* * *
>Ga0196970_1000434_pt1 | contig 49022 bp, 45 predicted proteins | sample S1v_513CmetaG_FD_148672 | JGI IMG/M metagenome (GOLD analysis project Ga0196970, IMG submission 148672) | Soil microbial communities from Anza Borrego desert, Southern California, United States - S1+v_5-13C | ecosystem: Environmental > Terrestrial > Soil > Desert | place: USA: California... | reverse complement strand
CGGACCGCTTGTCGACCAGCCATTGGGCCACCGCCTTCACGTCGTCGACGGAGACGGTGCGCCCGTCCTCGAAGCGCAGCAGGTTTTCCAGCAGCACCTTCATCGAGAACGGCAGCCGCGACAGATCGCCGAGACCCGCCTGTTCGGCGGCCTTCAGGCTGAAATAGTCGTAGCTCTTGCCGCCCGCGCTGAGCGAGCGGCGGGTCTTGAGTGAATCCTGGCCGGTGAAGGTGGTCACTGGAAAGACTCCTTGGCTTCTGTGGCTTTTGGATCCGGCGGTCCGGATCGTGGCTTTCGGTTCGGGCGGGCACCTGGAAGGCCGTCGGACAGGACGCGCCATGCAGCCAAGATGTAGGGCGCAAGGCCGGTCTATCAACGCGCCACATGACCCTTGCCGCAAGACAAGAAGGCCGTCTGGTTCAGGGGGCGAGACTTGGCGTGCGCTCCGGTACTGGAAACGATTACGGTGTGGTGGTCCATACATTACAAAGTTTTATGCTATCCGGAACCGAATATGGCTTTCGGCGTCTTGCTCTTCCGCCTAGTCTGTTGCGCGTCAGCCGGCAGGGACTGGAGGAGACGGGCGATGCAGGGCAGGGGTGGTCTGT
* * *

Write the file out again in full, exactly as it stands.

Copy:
>Ga0196970_1000434_pt1 | contig 49022 bp, 45 predicted proteins | sample S1v_513CmetaG_FD_148672 | JGI IMG/M metagenome (GOLD analysis project Ga0196970, IMG submission 148672) | Soil microbial communities from Anza Borrego desert, Southern California, United States - S1+v_5-13C | ecosystem: Environmental > Terrestrial > Soil > Desert | place: USA: California... | reverse complement strand
CGGACCGCTTGTCGACCAGCCATTGGGCCACCGCCTTCACGTCGTCGACGGAGACGGTGCGCCCGTCCTCGAAGCGCAGCAGGTTTTCCAGCAGCACCTTCATCGAGAACGGCAGCCGCGACAGATCGCCGAGACCCGCCTGTTCGGCGGCCTTCAGGCTGAAATAGTCGTAGCTCTTGCCGCCCGCGCTGAGCGAGCGGCGGGTCTTGAGTGAATCCTGGCCGGTGAAGGTGGTCACTGGAAAGACTCCTTGGCTTCTGTGGCTTTTGGATCCGGCGGTCCGGATCGTGGCTTTCGGTTCGGGCGGGCACCTGGAAGGCCGTCGGACAGGACGCGCCATGCAGCCAAGATGTAGGGCGCAAGGCCGGTCTATCAACGCGCCACATGACCCTTGCCGCAAGACAAGAAGGCCGTCTGGTTCAGGGGGCGAGACTTGGCGTGCGCTCCGGTACTGGAAACGATTACGGTGTGGTGGTCCATACATTACAAAGTTTTATGCTATCCGGAACCGAATATGGCTTTCGGCGTCTTGCTCTTCCGCCTAGTCTGTTGCGCGTCAGCCGGCAGGGACTGGAGGAGACGGGCGATGCAGGGCAGGGGTGGTCTGT